How to Resolve Conflict Situations in the Workplace
When large groups of people work together every day, conflicts are inevitable. 85% of employees at all levels experience some degree of conflict. Conflict in the workplace can take many forms: between two employees, between whole teams, or between managers and their team members. As complex as the issue may seem, it is always possible to resolve a team conflict. To come up with the best solution, it is important to understand every aspect of the conflict. Why? Happy employees are loyal employees.
When should the management intervene?
HR professionals and conflict management experts recommend that management gets involved in conflicts at the workplace if:
– Employees are ready to leave because of this problem. Recruitment and training are expensive – it is often cheaper to find a solution.
– Disagreements become personal and there is a risk of loss of respect between employees.
– Conflicts affect morale and organizational success.
What to do in case of conflict?
Acknowledge the conflict situation
If a conflict arises, do not avoid it or pretend that nothing has happened. Over time, tensions will increase and the conflict will only get worse. Address this situation as soon as possible before problems and feelings become embedded in daily work. The sooner you act, the easier it will be to solve it. If you notice a conflict between employees, encourage them to find a way to resolve it. If a conflict develops between two teams, there is a good time to improve interdepartmental communication. If there is a conflict with one of the employees, address it privately.
Take some time so that you can talk to employees in conflict without interruption. When you meet, each person should be given enough time to say what they think the other party should listen to. Don’t let anyone monopolize the conversation or control the topic. Each person should talk about disagreement and how he feels about the situation.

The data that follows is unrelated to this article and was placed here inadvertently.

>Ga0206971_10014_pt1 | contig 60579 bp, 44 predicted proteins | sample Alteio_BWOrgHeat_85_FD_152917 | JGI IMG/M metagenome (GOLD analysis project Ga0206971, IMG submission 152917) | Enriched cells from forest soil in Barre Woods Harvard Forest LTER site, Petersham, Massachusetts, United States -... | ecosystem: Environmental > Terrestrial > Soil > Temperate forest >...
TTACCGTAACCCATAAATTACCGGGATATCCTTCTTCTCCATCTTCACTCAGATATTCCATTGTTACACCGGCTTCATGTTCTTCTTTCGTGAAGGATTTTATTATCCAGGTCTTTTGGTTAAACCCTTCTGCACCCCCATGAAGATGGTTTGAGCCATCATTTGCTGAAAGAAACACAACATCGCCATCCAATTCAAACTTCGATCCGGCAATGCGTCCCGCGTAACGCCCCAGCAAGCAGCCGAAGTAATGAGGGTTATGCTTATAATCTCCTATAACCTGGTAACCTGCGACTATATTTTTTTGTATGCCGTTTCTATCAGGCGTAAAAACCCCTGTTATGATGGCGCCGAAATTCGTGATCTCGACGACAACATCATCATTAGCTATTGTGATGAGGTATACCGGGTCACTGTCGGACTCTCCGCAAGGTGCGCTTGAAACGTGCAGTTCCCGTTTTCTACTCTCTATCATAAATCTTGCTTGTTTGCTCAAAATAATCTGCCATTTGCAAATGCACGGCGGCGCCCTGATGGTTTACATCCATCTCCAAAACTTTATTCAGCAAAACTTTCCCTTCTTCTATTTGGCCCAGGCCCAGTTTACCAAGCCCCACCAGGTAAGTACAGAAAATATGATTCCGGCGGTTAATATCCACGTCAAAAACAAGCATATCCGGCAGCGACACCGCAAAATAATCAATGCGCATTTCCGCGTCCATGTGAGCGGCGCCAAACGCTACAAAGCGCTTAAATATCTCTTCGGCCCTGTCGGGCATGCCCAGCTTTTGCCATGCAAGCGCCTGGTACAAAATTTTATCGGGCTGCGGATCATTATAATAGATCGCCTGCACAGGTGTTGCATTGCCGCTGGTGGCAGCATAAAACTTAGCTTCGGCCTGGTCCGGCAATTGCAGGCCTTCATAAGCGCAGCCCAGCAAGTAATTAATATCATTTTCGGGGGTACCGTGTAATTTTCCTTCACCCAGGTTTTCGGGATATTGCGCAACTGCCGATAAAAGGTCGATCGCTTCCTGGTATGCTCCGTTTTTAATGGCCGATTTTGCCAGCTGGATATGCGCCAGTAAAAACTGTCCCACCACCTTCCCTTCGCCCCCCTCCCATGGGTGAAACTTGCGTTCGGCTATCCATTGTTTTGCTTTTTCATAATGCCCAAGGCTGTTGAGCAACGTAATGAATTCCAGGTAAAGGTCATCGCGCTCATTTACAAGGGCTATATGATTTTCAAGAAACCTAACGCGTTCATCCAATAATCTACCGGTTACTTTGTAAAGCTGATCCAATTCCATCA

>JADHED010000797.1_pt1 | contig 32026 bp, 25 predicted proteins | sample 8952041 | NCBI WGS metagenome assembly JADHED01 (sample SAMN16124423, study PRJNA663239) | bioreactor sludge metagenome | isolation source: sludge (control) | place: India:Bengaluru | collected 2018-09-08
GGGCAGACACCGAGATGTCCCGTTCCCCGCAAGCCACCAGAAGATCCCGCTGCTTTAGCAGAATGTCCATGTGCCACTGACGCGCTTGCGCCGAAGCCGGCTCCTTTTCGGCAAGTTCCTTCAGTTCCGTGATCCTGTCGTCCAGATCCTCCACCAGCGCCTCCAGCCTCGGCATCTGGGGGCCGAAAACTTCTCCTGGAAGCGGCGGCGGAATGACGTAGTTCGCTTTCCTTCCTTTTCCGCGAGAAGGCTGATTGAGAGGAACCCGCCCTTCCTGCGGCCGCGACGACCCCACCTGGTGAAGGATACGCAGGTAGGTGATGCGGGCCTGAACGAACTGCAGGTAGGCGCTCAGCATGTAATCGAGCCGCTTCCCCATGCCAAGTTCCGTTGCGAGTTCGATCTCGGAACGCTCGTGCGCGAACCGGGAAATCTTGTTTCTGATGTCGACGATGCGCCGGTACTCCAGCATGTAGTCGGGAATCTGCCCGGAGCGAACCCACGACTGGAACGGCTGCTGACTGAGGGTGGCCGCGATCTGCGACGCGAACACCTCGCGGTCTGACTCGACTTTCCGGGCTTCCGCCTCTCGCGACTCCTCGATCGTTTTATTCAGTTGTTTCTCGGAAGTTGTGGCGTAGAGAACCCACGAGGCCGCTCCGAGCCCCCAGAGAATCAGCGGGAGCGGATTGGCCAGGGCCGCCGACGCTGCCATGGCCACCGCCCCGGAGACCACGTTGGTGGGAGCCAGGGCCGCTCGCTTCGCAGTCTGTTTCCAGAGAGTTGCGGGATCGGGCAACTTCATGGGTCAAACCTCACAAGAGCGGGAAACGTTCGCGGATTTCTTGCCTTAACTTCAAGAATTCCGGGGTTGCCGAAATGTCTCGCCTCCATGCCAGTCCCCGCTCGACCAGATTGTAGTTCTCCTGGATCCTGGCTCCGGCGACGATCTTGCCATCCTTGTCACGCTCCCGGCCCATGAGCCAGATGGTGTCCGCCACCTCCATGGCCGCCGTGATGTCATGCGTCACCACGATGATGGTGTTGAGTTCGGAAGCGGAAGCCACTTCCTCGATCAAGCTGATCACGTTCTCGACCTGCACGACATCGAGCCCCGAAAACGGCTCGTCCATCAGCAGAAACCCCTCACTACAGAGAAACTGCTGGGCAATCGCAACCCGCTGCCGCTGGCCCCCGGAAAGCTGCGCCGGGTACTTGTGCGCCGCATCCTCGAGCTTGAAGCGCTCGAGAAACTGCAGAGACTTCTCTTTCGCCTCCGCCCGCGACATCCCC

It is very important to pay full attention to who is speaking. Do not interrupt the other person. Make sure you fully understand the message the employee wants to convey. Imagine yourself in their position to get a true picture of what caused the problem. Paraphrase and repeat what you have heard to confirm your understanding and, if necessary, ask explanatory questions. You can ask the other person to repeat the main idea or reformulate their frustration in another way.
Find an agreement
Your conversation will focus mainly on disagreements, but this can only be resolved once you have found points of agreement. It is worth trying to highlight examples or cases where both parties agree. What can you learn from it? See conflict as an opportunity for positive change, growth, and development. The search for an agreement will show a willingness to seek common ground and build relationships based on these elements of trust.
If you are in a managerial position, sometimes you have to become the main mediator in resolving labor conflicts, so it is important to never take a side, but try to remain neutral. Understand that you are there to help employees solve their problems. You may need to lead a conversation during which it would be worthwhile to highlight the positive aspects of the situation and suggest what topics and activities the employees should work on.
Conflict resolution skills need to be developed and worked on continuously. By mastering these skills, you will help employees become happier, more productive, and provide an example of how to deal with such unpleasant situations in the workplace. Read more: Why is Communication in the Workplace Important and How to Improve It